The funny part is if this was a silicone valley start-up revolutionizing payment and verification systems for some of the biggest global players (and that’s just one of many applications), no one would doubt the value or legitimacy. But because blockchain technology is so new and widely misunderstood, and you have investors making headlines shouting “bubble!” this and “tulips!” that – who again don’t understand the technology – we’re stuck having this conversations.
I again will say, it’s not going anywhere anytime soon. Sticking our heads in the dirt here is only a disservice to ourselves.
Annnnnd now ETH is up over 25% from yesterday.
Greaaaaaaat – we’re firmly at step #4 in my bubble-to-burst cycle. Nothing like losing and gaining 25% of your “investment” in 2-days. Great for blood pressure and anxiety pharma manufacturers, that is.
Silicone Valley Start-up sees a 25% gain after an announced partnership with the several of the biggest global banking institutions. Seems perfectly normal, no?
Ethereum, a cryptocurrency running on a revolutionary blockchain platform, sees a 25% gain after an announced partnership with the several of the biggest global banking institutions. But, this is somehow ridiculous? You don’t see the disconnect?
And yes, it’s volatile. I don’t think anyone here – or anywhere – has ever recommended going in with anything more than you can stand to lose. I believe that, by your own advice, you should never be investing enough money to cause ‘blood pressure and anxiety issues’ in a single asset (whether that’s a stock, or a crypto coin). Which I also reiterated in my own post. So I’m not sure who you’re arguing that point against?
The S&P500 “recovered in full and beyond it a relatively paltry 4 years later” from its lowest point during the recession in Jan., 2009 to its previous peak seen in Sept., 2007, and since then has only gone up.
Hm? Yes? I’m not sure what your point is in pointing that out, though?
If you’re comparing the S&P500 recovery to the Bitcoin recovery, as a statement for or (more likely) against Bitcoin… then I don’t think that really works here.
The first fault of which being it’s an apples and oranges thing, again as the S&P is purely an investment vehicle and once again Bitcoin and other cryptocurrencies are more a technology & concept.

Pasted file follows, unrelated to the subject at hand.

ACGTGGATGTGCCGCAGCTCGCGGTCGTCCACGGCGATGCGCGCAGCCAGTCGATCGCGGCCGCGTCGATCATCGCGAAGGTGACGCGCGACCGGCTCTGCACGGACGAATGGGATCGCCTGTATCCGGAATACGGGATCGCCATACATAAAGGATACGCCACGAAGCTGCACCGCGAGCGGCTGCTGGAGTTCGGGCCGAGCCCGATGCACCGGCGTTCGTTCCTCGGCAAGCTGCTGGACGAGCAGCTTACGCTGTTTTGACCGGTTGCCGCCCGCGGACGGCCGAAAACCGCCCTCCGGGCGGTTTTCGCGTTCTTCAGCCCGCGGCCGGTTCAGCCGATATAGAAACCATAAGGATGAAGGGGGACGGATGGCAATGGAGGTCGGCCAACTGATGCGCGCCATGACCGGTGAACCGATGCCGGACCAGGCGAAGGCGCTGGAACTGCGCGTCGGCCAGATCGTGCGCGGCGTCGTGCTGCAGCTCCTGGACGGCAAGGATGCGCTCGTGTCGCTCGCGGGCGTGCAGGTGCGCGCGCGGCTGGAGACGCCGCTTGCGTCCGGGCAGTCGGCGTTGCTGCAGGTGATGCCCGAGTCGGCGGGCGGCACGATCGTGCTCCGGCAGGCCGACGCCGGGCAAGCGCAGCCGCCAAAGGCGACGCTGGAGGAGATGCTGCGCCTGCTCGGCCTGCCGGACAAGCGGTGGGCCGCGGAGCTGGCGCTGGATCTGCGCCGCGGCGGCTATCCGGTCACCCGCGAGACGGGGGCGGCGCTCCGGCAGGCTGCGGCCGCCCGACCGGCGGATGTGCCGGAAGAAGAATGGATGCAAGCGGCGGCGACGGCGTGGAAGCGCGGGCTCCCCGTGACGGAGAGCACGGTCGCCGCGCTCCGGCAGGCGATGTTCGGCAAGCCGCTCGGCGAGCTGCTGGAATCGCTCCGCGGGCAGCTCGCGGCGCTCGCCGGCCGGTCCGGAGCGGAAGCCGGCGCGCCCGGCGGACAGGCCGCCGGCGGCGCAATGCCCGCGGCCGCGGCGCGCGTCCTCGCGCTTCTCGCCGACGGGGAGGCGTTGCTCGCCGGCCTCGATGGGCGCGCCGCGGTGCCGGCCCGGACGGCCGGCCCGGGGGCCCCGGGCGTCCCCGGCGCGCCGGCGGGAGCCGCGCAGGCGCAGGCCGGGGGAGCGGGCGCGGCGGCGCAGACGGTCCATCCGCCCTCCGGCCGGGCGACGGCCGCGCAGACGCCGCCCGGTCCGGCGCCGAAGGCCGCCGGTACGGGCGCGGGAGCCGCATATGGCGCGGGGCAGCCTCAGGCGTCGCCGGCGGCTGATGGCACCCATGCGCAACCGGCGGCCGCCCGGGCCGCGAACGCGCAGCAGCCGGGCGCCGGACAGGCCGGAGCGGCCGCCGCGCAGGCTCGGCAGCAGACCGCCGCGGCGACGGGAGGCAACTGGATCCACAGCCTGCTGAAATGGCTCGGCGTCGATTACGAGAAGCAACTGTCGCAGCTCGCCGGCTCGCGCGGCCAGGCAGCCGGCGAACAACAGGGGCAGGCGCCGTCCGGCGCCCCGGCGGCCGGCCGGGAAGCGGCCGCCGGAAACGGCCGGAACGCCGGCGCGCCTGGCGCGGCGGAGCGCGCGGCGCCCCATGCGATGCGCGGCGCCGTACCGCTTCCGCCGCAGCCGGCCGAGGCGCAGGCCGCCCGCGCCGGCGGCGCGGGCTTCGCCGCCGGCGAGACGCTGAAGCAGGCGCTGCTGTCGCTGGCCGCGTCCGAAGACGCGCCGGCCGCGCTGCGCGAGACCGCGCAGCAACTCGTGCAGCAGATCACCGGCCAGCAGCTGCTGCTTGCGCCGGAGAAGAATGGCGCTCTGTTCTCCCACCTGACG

Further, as I said above, that Bitcoin crash was *far* more severe. It would be like if 80% of all of the S&P 500 businesses filed bankruptcy… and then 4 years later all were back in business doing just as well as before the crash… and within a year after that were all up 2000%. There’s no way that would ever happen at the level of the S&P. It’s even unrealistic for any individual investment.
Hence, again, not very comparable situations or concepts. Nor does that necessarily say anything against Bitcoin, unless you wanted to make a statement on volatility (which, certainly). But I also believe it demonstrates resilience and the fact it isn’t going anywhere, which was my main point.
You know who else loves Bitcoin? Russia and North Korea: http://money.cnn.com/2017/12/12/technology/north-korea-bitcoin-hoard/index.html
I still haven’t heard a good argument for Bitcoin – all arguments basically amount to “people just don’t understand it”. If millions of people rush in to Bitcoin on blind faith, while not understanding how they are making money – and then they don’t – isn’t that the definition of a bubble?
Really? Is that truly a logical counter-argument?
“You know who else loves water? Nazis”
Was that a joke, or are you serious? lol
And you also actually just supported my earlier argument, for how Bitcoin creates value. As I said before, there is a direct correlation between Bitcoin popularity and countries where the citizens don’t trust their central government (or major corporate entities). This, again, is one of those ‘mythical’ values of Bitcoin; it is decentralized, and cannot be influenced or controlled by any one entity. This might border along conspiracy theory territory for some, but the fact is that history is littered with examples of “absolute power corrupts absolutely”; governments corruption, corporate greed, banking collusion/bailouts/runs, etc., you name it. Having holdings in Bitcoin is a way to ‘hedge’ yourself against that.